U.S. Attorney John Parker of the Northern District announced in a Sept. 13 press releases that the top priority for his office is to work with his local and federal law enforcement partners to bring down networks like the Jalisco New Generation Cartel. “Drug trafficking networks like this one are responsible for fueling North Texas' largest drug threats, including methamphetamine and heroin,” Parker said.

About a week after the U.S. Attorney's Office posted its Sept. 13 press release about Jalisco New Generation Cartel, a kidnapper from Mexico called an unidentified North Richland Hills man, demanding $300,000 for the man's two brothers who had been kidnapped. The U.S. Attorney's Office reported that he later lowered the amount to $40,000 and eventually settled for $20,000.

The money drop-off occurred at a 7-Eleven gas station near Interstate 35W and Heritage Trace Parkway in north Fort Worth. After the money was dropped off, the kidnapper called the North Richland Hills man and revealed his brothers' location. The North Richland Hills man's relatives found the brothers tied up alive in a motel room in Mexico.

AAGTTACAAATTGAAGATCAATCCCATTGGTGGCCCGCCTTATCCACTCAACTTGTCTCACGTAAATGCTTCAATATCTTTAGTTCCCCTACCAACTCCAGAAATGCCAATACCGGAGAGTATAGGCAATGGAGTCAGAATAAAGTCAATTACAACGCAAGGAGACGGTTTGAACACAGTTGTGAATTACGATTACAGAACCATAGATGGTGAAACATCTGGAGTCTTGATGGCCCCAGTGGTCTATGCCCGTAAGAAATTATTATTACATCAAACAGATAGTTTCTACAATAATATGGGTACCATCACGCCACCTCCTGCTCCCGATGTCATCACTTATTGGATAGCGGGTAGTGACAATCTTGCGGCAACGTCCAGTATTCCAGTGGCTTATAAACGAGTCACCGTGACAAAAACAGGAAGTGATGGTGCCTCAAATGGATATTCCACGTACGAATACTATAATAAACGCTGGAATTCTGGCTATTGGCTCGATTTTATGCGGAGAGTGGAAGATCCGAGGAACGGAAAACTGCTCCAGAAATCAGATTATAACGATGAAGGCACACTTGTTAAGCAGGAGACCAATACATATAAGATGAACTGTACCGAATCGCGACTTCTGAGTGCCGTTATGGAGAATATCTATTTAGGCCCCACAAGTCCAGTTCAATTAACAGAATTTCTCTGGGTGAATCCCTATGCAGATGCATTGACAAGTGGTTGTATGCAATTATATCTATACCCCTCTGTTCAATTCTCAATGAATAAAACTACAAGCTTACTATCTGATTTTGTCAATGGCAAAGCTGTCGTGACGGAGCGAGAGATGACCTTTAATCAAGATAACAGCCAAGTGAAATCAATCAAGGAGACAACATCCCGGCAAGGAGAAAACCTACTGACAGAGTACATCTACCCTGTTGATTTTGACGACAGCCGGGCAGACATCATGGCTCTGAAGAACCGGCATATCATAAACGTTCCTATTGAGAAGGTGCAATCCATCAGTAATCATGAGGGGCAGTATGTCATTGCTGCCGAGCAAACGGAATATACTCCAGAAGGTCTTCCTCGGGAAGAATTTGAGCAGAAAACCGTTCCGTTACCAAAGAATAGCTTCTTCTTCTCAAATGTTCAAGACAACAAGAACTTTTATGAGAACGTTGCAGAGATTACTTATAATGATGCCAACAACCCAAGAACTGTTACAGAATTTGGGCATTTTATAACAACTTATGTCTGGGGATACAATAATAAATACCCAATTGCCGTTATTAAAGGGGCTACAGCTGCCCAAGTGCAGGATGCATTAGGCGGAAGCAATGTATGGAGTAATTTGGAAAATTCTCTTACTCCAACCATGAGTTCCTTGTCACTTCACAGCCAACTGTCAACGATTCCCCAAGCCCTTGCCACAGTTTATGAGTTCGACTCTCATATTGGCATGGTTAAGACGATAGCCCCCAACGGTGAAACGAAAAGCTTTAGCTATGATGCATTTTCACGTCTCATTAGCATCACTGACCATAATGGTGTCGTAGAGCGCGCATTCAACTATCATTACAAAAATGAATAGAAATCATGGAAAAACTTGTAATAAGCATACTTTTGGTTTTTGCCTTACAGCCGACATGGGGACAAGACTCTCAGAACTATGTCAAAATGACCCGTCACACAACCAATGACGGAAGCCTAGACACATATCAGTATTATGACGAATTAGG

About a week later, the kidnapper called again and claimed that he works with the Mexican police and the Jalisco New Generation Cartel. He demanded an additional $100,000 or else the North Richland Hills man's brothers would be kidnapped again and killed. He gave him until Oct. 13 to gather and drop off the ransom money.

The North Richland Hills man believed the kidnapper, since his brothers had already been kidnapped once before. This time the drop-off would occur at the Home Depot near I-35W and Basswood Boulevard in Fort Worth.

Cabrera rode with Anderson, Gonzalez and the unidentified juvenile in a red Chevrolet Camaro, driving to Houston, then Dallas and eventually to the Home Depot in Fort Worth. It was late afternoon on Oct. 13, and FBI agents were waiting on them.